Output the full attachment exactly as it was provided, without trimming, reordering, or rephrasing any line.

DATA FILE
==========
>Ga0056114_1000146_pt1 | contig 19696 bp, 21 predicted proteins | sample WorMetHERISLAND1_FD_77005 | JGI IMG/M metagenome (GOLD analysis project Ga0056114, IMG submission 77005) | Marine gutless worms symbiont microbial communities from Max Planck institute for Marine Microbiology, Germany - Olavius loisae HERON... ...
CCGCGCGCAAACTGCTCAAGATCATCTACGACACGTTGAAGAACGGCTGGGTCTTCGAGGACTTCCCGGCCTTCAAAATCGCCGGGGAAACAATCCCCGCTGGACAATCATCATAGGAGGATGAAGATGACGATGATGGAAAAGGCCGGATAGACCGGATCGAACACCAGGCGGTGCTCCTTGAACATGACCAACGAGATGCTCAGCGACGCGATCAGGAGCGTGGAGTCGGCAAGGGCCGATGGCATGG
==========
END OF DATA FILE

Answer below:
>Ga0056114_1000146_pt1 | contig 19696 bp, 21 predicted proteins | sample WorMetHERISLAND1_FD_77005 | JGI IMG/M metagenome (GOLD analysis project Ga0056114, IMG submission 77005) | Marine gutless worms symbiont microbial communities from Max Planck institute for Marine Microbiology, Germany - Olavius loisae HERON... ...
CCGCGCGCAAACTGCTCAAGATCATCTACGACACGTTGAAGAACGGCTGGGTCTTCGAGGACTTCCCGGCCTTCAAAATCGCCGGGGAAACAATCCCCGCTGGACAATCATCATAGGAGGATGAAGATGACGATGATGGAAAAGGCCGGATAGACCGGATCGAACACCAGGCGGTGCTCCTTGAACATGACCAACGAGATGCTCAGCGACGCGATCAGGAGCGTGGAGTCGGCAAGGGCCGATGGCATGG